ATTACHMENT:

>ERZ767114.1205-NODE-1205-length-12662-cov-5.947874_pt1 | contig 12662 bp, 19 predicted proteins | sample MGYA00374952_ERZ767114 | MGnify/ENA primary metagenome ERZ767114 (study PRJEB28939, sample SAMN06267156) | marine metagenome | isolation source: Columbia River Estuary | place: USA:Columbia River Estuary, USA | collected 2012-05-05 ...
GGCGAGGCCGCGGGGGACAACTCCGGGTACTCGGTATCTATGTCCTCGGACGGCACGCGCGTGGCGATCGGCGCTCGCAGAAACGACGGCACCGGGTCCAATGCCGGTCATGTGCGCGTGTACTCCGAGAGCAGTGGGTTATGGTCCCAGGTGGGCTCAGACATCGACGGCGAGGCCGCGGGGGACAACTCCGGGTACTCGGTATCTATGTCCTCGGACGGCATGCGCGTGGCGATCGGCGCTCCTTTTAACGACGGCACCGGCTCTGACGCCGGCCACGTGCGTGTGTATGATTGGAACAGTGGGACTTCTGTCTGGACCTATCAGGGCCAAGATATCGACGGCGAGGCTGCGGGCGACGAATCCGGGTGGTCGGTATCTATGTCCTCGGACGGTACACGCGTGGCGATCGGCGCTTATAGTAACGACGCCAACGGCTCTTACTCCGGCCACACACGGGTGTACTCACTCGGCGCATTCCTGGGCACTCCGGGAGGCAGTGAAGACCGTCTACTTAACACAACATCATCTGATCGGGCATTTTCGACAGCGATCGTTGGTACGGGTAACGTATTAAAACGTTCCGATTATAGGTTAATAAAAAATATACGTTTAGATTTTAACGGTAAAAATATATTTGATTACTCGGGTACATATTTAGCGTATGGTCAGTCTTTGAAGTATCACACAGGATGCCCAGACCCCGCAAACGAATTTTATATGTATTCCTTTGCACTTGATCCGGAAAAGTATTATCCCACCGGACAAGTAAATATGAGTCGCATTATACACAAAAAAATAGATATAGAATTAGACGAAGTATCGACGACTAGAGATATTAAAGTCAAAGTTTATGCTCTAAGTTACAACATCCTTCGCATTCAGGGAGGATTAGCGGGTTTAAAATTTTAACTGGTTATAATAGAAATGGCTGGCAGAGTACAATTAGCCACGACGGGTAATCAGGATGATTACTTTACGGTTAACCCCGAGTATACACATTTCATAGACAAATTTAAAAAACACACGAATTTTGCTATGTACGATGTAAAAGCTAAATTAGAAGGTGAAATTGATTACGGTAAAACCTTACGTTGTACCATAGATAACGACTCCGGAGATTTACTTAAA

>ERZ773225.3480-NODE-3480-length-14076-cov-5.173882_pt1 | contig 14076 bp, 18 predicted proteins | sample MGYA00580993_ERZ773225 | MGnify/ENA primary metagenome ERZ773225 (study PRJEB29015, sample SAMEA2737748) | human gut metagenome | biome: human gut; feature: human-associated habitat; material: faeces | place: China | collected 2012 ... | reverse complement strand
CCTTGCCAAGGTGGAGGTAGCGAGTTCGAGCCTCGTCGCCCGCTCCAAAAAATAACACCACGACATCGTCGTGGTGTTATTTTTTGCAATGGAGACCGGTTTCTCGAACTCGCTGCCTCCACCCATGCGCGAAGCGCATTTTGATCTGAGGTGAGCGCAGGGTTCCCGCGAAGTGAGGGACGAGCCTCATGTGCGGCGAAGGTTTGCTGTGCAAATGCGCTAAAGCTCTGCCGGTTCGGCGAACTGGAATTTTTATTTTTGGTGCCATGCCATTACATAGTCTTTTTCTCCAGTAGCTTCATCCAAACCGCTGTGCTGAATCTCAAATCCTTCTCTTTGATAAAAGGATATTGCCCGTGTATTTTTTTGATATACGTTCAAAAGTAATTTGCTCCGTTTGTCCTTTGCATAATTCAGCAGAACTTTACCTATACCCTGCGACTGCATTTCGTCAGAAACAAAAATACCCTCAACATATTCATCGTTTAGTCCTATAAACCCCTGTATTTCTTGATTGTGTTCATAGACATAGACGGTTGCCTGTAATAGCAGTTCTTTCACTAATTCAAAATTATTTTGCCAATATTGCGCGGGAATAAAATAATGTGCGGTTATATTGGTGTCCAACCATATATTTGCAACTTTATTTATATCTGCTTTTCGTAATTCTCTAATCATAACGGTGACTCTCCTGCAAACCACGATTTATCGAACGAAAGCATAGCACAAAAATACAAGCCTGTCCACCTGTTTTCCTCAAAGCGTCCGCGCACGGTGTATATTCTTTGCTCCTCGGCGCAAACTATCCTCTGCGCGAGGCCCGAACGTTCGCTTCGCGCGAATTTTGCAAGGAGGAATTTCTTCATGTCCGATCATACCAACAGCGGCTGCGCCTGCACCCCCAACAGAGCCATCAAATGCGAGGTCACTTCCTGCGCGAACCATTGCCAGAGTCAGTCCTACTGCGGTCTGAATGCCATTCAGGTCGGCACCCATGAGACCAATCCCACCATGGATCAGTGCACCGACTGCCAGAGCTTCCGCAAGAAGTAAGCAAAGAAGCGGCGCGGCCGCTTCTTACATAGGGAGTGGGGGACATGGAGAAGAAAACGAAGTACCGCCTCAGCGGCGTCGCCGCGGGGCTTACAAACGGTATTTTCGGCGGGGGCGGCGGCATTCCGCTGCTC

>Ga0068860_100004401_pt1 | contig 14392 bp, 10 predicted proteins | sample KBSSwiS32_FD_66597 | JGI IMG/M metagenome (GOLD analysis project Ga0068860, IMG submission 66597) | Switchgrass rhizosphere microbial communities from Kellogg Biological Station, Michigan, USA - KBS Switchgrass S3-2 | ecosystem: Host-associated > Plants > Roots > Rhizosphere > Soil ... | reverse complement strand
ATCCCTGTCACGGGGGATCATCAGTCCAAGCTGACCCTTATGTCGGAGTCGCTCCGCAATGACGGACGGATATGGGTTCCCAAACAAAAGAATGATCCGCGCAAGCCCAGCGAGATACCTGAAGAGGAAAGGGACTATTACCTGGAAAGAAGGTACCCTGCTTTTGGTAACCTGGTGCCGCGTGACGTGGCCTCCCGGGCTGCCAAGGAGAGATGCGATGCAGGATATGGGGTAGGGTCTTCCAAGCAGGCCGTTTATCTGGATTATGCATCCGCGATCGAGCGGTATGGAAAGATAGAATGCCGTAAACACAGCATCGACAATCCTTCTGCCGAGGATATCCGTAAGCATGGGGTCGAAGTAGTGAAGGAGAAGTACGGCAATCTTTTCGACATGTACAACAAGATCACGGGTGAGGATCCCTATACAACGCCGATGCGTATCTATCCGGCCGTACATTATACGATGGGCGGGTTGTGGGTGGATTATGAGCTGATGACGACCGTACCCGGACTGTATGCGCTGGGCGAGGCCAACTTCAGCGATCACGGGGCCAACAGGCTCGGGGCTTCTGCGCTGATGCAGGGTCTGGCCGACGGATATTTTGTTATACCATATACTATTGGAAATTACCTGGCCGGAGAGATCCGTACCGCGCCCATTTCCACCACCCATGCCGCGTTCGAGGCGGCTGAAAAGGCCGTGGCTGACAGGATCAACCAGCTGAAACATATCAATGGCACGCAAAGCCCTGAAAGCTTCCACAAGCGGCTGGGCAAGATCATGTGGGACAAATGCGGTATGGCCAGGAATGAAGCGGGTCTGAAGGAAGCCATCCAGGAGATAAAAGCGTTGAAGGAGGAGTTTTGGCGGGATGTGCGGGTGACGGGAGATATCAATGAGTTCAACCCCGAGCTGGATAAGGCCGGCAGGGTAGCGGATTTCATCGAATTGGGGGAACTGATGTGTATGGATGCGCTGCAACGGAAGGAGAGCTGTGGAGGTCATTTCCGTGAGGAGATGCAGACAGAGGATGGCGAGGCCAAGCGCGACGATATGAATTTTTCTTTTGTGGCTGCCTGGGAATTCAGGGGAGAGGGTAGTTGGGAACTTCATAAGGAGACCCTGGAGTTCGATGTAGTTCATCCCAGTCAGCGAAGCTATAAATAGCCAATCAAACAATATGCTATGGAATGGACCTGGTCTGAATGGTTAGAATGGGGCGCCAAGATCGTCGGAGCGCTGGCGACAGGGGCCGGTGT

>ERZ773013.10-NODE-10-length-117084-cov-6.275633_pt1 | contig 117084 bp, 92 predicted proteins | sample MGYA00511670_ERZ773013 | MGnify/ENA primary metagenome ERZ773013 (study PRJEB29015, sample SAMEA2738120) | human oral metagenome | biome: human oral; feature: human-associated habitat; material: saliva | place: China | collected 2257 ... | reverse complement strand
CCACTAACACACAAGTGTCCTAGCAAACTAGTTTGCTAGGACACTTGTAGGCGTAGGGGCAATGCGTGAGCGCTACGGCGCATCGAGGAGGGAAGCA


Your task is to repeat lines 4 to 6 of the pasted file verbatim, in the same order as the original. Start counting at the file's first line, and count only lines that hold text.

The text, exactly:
CCTTGCCAAGGTGGAGGTAGCGAGTTCGAGCCTCGTCGCCCGCTCCAAAAAATAACACCACGACATCGTCGTGGTGTTATTTTTTGCAATGGAGACCGGTTTCTCGAACTCGCTGCCTCCACCCATGCGCGAAGCGCATTTTGATCTGAGGTGAGCGCAGGGTTCCCGCGAAGTGAGGGACGAGCCTCATGTGCGGCGAAGGTTTGCTGTGCAAATGCGCTAAAGCTCTGCCGGTTCGGCGAACTGGAATTTTTATTTTTGGTGCCATGCCATTACATAGTCTTTTTCTCCAGTAGCTTCATCCAAACCGCTGTGCTGAATCTCAAATCCTTCTCTTTGATAAAAGGATATTGCCCGTGTATTTTTTTGATATACGTTCAAAAGTAATTTGCTCCGTTTGTCCTTTGCATAATTCAGCAGAACTTTACCTATACCCTGCGACTGCATTTCGTCAGAAACAAAAATACCCTCAACATATTCATCGTTTAGTCCTATAAACCCCTGTATTTCTTGATTGTGTTCATAGACATAGACGGTTGCCTGTAATAGCAGTTCTTTCACTAATTCAAAATTATTTTGCCAATATTGCGCGGGAATAAAATAATGTGCGGTTATATTGGTGTCCAACCATATATTTGCAACTTTATTTATATCTGCTTTTCGTAATTCTCTAATCATAACGGTGACTCTCCTGCAAACCACGATTTATCGAACGAAAGCATAGCACAAAAATACAAGCCTGTCCACCTGTTTTCCTCAAAGCGTCCGCGCACGGTGTATATTCTTTGCTCCTCGGCGCAAACTATCCTCTGCGCGAGGCCCGAACGTTCGCTTCGCGCGAATTTTGCAAGGAGGAATTTCTTCATGTCCGATCATACCAACAGCGGCTGCGCCTGCACCCCCAACAGAGCCATCAAATGCGAGGTCACTTCCTGCGCGAACCATTGCCAGAGTCAGTCCTACTGCGGTCTGAATGCCATTCAGGTCGGCACCCATGAGACCAATCCCACCATGGATCAGTGCACCGACTGCCAGAGCTTCCGCAAGAAGTAAGCAAAGAAGCGGCGCGGCCGCTTCTTACATAGGGAGTGGGGGACATGGAGAAGAAAACGAAGTACCGCCTCAGCGGCGTCGCCGCGGGGCTTACAAACGGTATTTTCGGCGGGGGCGGCGGCATTCCGCTGCTC

>Ga0068860_100004401_pt1 | contig 14392 bp, 10 predicted proteins | sample KBSSwiS32_FD_66597 | JGI IMG/M metagenome (GOLD analysis project Ga0068860, IMG submission 66597) | Switchgrass rhizosphere microbial communities from Kellogg Biological Station, Michigan, USA - KBS Switchgrass S3-2 | ecosystem: Host-associated > Plants > Roots > Rhizosphere > Soil ... | reverse complement strand
ATCCCTGTCACGGGGGATCATCAGTCCAAGCTGACCCTTATGTCGGAGTCGCTCCGCAATGACGGACGGATATGGGTTCCCAAACAAAAGAATGATCCGCGCAAGCCCAGCGAGATACCTGAAGAGGAAAGGGACTATTACCTGGAAAGAAGGTACCCTGCTTTTGGTAACCTGGTGCCGCGTGACGTGGCCTCCCGGGCTGCCAAGGAGAGATGCGATGCAGGATATGGGGTAGGGTCTTCCAAGCAGGCCGTTTATCTGGATTATGCATCCGCGATCGAGCGGTATGGAAAGATAGAATGCCGTAAACACAGCATCGACAATCCTTCTGCCGAGGATATCCGTAAGCATGGGGTCGAAGTAGTGAAGGAGAAGTACGGCAATCTTTTCGACATGTACAACAAGATCACGGGTGAGGATCCCTATACAACGCCGATGCGTATCTATCCGGCCGTACATTATACGATGGGCGGGTTGTGGGTGGATTATGAGCTGATGACGACCGTACCCGGACTGTATGCGCTGGGCGAGGCCAACTTCAGCGATCACGGGGCCAACAGGCTCGGGGCTTCTGCGCTGATGCAGGGTCTGGCCGACGGATATTTTGTTATACCATATACTATTGGAAATTACCTGGCCGGAGAGATCCGTACCGCGCCCATTTCCACCACCCATGCCGCGTTCGAGGCGGCTGAAAAGGCCGTGGCTGACAGGATCAACCAGCTGAAACATATCAATGGCACGCAAAGCCCTGAAAGCTTCCACAAGCGGCTGGGCAAGATCATGTGGGACAAATGCGGTATGGCCAGGAATGAAGCGGGTCTGAAGGAAGCCATCCAGGAGATAAAAGCGTTGAAGGAGGAGTTTTGGCGGGATGTGCGGGTGACGGGAGATATCAATGAGTTCAACCCCGAGCTGGATAAGGCCGGCAGGGTAGCGGATTTCATCGAATTGGGGGAACTGATGTGTATGGATGCGCTGCAACGGAAGGAGAGCTGTGGAGGTCATTTCCGTGAGGAGATGCAGACAGAGGATGGCGAGGCCAAGCGCGACGATATGAATTTTTCTTTTGTGGCTGCCTGGGAATTCAGGGGAGAGGGTAGTTGGGAACTTCATAAGGAGACCCTGGAGTTCGATGTAGTTCATCCCAGTCAGCGAAGCTATAAATAGCCAATCAAACAATATGCTATGGAATGGACCTGGTCTGAATGGTTAGAATGGGGCGCCAAGATCGTCGGAGCGCTGGCGACAGGGGCCGGTGT